Jon Y said:
    I do agree that Quicken has made some great strides in the Mac version in recent years... but honestly, if I'd found a native Mac product that had worked as well as QFW does, I'd have abandoned Quicken ages ago.
    I'd say there are a lot of people who would agree with you. ;) But the bottom line is that many people have found that Quicken is the best at what it does, limitations and all, and that's why we stick with it and watch/root/lobby for it to continue to get better. 
    Quicken Mac Subscription • Quicken user since 1993
  • Jon Y
    Jon Y Member ✭✭
    Thanx for the input and clarifications
  • smayer97
    smayer97 SuperUser, Mac Beta, Canada Beta ✭✭✭✭✭
    @jacobs phew...that was a lot of words...well done :-)
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    (Canadian user since '92, STILL using QM2007)
  • Jon Y
    Jon Y Member ✭✭
    So, the acid test for me of any banking program is how well and accurately and efficiently does it reconcile an account. I have tested several Mac native third party banking programs and some of them do OK and some have the most obtuse way of looking at reconciling that it really seems to make no sense.

    I reconciled my accounts for the month in QFW and that, of course went well. Then I did it in QFM. The good news is that it worked correctly; had the right statement totals from the previous reconcile, which was done only in QFW and then imported into QFM, and it gave me the right difference - 0 - at the end of reconciling each account. The flow wasn't horrible, but it will require me to redo things on my end primarily because there's no way to sort by column. And in QFW, there is the In side and the Out side which makes it easier to find and reconcile the deposits to the accounts; QFM only has a check register type view so I have to take more time scrolling finding everything. And, again, part of that is how I opt to do my various transactions. One thing I do not understand is why it doesn't take into account fees and interest like QFW does. in QFW, I just need to enter those in during the reconcile setup, but in QFM, I have to take the time to create separate transactions.

    So, as with most things for QFM, it's not undoable and not horrible, but if it had been more like QFW, it would have been an easier and more efficient transition from QFW to QFM.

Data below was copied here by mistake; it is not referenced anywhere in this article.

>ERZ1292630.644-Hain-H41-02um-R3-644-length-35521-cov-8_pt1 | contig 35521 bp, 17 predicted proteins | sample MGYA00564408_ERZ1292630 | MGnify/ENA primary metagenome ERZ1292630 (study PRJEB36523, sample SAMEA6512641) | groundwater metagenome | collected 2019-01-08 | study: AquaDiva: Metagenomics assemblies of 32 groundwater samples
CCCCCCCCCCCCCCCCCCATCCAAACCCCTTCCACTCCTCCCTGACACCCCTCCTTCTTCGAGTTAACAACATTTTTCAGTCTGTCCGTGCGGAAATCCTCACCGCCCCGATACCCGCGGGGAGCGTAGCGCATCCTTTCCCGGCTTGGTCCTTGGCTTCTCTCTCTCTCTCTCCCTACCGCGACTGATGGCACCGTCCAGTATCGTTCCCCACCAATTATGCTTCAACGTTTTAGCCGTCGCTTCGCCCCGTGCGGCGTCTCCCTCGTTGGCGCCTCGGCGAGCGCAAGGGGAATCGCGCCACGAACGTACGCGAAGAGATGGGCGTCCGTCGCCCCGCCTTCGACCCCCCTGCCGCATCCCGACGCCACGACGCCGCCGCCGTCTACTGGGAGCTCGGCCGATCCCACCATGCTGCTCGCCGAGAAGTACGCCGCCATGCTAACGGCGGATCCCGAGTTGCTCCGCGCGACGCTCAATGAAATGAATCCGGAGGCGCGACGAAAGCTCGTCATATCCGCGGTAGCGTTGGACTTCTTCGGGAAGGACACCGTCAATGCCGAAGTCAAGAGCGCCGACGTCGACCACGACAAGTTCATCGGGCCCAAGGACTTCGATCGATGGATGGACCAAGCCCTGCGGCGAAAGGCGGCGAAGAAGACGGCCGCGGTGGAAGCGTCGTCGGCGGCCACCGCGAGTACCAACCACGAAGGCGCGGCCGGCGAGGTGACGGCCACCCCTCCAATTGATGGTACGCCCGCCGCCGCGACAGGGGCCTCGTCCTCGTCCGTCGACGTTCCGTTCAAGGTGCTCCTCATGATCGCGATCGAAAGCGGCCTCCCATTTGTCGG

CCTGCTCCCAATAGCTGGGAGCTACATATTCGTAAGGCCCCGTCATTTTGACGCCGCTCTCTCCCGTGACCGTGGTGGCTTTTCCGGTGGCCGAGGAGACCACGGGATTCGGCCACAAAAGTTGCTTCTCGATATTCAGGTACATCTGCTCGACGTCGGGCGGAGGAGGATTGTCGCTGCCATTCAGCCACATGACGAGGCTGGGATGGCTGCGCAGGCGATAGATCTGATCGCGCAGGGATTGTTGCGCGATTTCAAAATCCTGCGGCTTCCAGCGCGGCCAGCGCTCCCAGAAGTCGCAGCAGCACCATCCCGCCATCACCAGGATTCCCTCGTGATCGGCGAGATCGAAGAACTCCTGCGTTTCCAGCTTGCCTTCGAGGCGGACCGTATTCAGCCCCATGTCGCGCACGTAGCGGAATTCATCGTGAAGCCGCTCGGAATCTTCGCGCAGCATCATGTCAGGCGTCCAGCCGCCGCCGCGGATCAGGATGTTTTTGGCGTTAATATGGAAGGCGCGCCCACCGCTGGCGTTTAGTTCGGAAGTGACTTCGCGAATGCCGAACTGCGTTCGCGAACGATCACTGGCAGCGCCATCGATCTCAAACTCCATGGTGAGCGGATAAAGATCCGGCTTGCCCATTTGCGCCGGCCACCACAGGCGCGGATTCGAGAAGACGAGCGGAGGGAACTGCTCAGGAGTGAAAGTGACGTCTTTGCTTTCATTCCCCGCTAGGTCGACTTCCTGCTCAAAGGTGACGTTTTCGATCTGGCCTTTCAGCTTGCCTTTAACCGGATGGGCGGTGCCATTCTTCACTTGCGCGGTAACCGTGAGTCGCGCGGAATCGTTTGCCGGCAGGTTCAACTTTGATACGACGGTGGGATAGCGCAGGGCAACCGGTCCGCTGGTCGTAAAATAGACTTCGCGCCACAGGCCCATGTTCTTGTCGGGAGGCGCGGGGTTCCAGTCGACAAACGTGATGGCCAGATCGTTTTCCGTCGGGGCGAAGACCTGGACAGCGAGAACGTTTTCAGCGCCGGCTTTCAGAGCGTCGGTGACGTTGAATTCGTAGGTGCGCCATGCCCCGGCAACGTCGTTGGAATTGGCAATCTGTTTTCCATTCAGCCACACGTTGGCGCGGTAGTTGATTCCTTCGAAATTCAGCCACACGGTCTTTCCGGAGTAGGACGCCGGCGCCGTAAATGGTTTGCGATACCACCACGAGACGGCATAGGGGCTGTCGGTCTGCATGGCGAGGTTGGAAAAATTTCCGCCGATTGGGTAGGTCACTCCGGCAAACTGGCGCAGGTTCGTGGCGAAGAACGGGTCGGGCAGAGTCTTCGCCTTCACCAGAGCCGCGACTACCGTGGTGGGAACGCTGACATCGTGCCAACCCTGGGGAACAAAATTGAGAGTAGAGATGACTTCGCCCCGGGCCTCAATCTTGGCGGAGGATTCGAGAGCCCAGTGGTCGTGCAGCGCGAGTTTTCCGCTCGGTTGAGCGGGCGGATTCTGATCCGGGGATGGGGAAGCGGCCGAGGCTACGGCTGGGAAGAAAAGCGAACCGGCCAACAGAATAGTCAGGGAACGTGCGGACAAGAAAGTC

• djbenedetti
    djbenedetti Member ✭✭
    Good stuff, but, hopefully the QFW user stories are in the QFM backlog aimed for future (hopefully soon) releases. It's a good product and I understand things that depend on OS must be reworked. Tick Tock, Tick Tock. Eager to watch progress........
  • jacobs
    jacobs SuperUser, Mac Beta Beta
    @Jon Y Actually, in Quicken Mac, you an have the "In side and the Out side" like Quicken Windows. This is done on an account-by-account basis: click the Settings button in the menu at the bottom of the transaction window, uncheck "Amount" and check the appropriate In/Out headings. (They vary according to account type; for checking, for instance, it's "Payment" and "Deposit", while for credit cards it's "Charge" and "Payment", for assets and liabilities it's "Decrease" and "Increase" , and for group accounts like Cash, Banking or All Transactions it's "Outflow" and "Inflow".) The reconcile window will use these columns if you have them set in your register that way.

    You're correct that you can't sort by any column, only date ascending or descending. 
    Quicken Mac Subscription • Quicken user since 1993
  • Jon Y
    Jon Y Member ✭✭
    Thanx, I've voted. And, as I mentioned, it's just some of those things that worked so well in QFW, not bringing it to QFM just seems wrong. and @jacobs, I don't see what you're talking about; I can't change that in my settings gear at the bottom of the screen... and even if I could, it's not that I don't have separate column for those things, it's just in QFW, the deposit side and the debit side were totally separate and it just made reconciling a little more simple.
  • jacobs
    jacobs SuperUser, Mac Beta Beta
    @Jon Y If you have separate money in and out columns in  your register, you see the same in your reconcile window...



    If you're not seeing that, I'm misspoke earlier: it's the Columns icon, not Settings, in  the bottom toolbar, which lets you enable these columns and turn off Amount.

    Quicken Mac Subscription • Quicken user since 1993
  • Jon Y
    Jon Y Member ✭✭
    @jacobs, I do have separate columns, but in QFW, all my deposits are grouped together as are the payments. So, when I'm reconciling from my paper statement, I can quickly check off the deposits and then move onto the payments. With QFM, the reconcile window is really just another view of the check register so I have to move up and down just to do the same thing that in QFW, I could have just done in one spot. thanx...
  • Jon Y
    Jon Y Member ✭✭
    @jacobs you said: As for your past transactions where you want to "memorize" the splits, you can just find a past instance of that transaction, open it to the Splits screen, and check the checkbox for "Save splits as a QuickFill rule for this payee."

    While technically you are correct you can do this, it saves a copy of what was in that last transaction, including the amounts. With QFW, I have a blank saved split that I can just fill in my new paycheck numbers. While the above does work, I have to replace numbers that are in there with new ones; not nearly as efficient. I tried taking an old transaction and wiping it clean, and then saving it so that the categories would pop up, but QFM didn't like that and didn't really save the empty transaction.
  • jacobs
    jacobs SuperUser, Mac Beta Beta
    @Jon Y Hmmm, you're right. I think there's a bug in there. You can make and save a "template" transaction with zero dollar values for amount and each split if you create it from scratch, but for some reason if you take an existing Quickfill transaction and editor all the amounts to be zero, it doesn't save with the zero values. So for now, it seems, you have to build these transactions from scratch. Since you can, in fact, create and save such QuickFill transactions, I have to think it's a bug that you can't edit and existing one to all zeros.
    Quicken Mac Subscription • Quicken user since 1993